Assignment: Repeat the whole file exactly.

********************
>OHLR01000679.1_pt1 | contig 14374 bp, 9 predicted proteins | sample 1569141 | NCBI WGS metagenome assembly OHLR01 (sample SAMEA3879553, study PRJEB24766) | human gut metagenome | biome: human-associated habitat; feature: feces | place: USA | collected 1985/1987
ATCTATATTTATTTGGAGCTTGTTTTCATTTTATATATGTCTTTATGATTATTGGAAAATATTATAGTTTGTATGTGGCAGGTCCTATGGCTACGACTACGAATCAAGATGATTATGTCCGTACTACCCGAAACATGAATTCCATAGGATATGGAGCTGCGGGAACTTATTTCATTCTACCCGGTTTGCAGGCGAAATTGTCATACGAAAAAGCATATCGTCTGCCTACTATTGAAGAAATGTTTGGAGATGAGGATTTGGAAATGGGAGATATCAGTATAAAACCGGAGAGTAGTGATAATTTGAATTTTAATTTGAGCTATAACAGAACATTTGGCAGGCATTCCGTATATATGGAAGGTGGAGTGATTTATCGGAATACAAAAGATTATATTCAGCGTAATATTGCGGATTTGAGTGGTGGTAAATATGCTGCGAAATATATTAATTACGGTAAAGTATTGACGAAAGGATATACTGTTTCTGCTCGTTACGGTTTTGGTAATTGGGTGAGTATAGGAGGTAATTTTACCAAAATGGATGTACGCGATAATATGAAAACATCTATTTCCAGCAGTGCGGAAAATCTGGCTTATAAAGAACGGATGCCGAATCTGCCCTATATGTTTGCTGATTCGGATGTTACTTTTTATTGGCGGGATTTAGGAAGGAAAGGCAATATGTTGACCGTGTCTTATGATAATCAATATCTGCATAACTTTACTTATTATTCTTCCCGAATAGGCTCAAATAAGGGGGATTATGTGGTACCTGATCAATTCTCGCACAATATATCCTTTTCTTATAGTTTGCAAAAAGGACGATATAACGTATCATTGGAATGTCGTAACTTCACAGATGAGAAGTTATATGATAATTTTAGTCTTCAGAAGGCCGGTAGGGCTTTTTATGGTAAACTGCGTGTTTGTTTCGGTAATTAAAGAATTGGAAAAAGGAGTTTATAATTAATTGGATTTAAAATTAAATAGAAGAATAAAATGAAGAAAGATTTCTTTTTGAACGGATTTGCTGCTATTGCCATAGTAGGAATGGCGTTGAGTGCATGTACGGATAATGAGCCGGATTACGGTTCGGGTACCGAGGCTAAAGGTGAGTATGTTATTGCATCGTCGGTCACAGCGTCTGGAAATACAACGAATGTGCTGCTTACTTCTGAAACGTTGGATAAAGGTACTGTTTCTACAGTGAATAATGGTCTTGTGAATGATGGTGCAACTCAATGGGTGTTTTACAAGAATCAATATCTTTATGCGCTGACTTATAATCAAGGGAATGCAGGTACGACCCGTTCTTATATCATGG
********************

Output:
>OHLR01000679.1_pt1 | contig 14374 bp, 9 predicted proteins | sample 1569141 | NCBI WGS metagenome assembly OHLR01 (sample SAMEA3879553, study PRJEB24766) | human gut metagenome | biome: human-associated habitat; feature: feces | place: USA | collected 1985/1987
ATCTATATTTATTTGGAGCTTGTTTTCATTTTATATATGTCTTTATGATTATTGGAAAATATTATAGTTTGTATGTGGCAGGTCCTATGGCTACGACTACGAATCAAGATGATTATGTCCGTACTACCCGAAACATGAATTCCATAGGATATGGAGCTGCGGGAACTTATTTCATTCTACCCGGTTTGCAGGCGAAATTGTCATACGAAAAAGCATATCGTCTGCCTACTATTGAAGAAATGTTTGGAGATGAGGATTTGGAAATGGGAGATATCAGTATAAAACCGGAGAGTAGTGATAATTTGAATTTTAATTTGAGCTATAACAGAACATTTGGCAGGCATTCCGTATATATGGAAGGTGGAGTGATTTATCGGAATACAAAAGATTATATTCAGCGTAATATTGCGGATTTGAGTGGTGGTAAATATGCTGCGAAATATATTAATTACGGTAAAGTATTGACGAAAGGATATACTGTTTCTGCTCGTTACGGTTTTGGTAATTGGGTGAGTATAGGAGGTAATTTTACCAAAATGGATGTACGCGATAATATGAAAACATCTATTTCCAGCAGTGCGGAAAATCTGGCTTATAAAGAACGGATGCCGAATCTGCCCTATATGTTTGCTGATTCGGATGTTACTTTTTATTGGCGGGATTTAGGAAGGAAAGGCAATATGTTGACCGTGTCTTATGATAATCAATATCTGCATAACTTTACTTATTATTCTTCCCGAATAGGCTCAAATAAGGGGGATTATGTGGTACCTGATCAATTCTCGCACAATATATCCTTTTCTTATAGTTTGCAAAAAGGACGATATAACGTATCATTGGAATGTCGTAACTTCACAGATGAGAAGTTATATGATAATTTTAGTCTTCAGAAGGCCGGTAGGGCTTTTTATGGTAAACTGCGTGTTTGTTTCGGTAATTAAAGAATTGGAAAAAGGAGTTTATAATTAATTGGATTTAAAATTAAATAGAAGAATAAAATGAAGAAAGATTTCTTTTTGAACGGATTTGCTGCTATTGCCATAGTAGGAATGGCGTTGAGTGCATGTACGGATAATGAGCCGGATTACGGTTCGGGTACCGAGGCTAAAGGTGAGTATGTTATTGCATCGTCGGTCACAGCGTCTGGAAATACAACGAATGTGCTGCTTACTTCTGAAACGTTGGATAAAGGTACTGTTTCTACAGTGAATAATGGTCTTGTGAATGATGGTGCAACTCAATGGGTGTTTTACAAGAATCAATATCTTTATGCGCTGACTTATAATCAAGGGAATGCAGGTACGACCCGTTCTTATATCATGG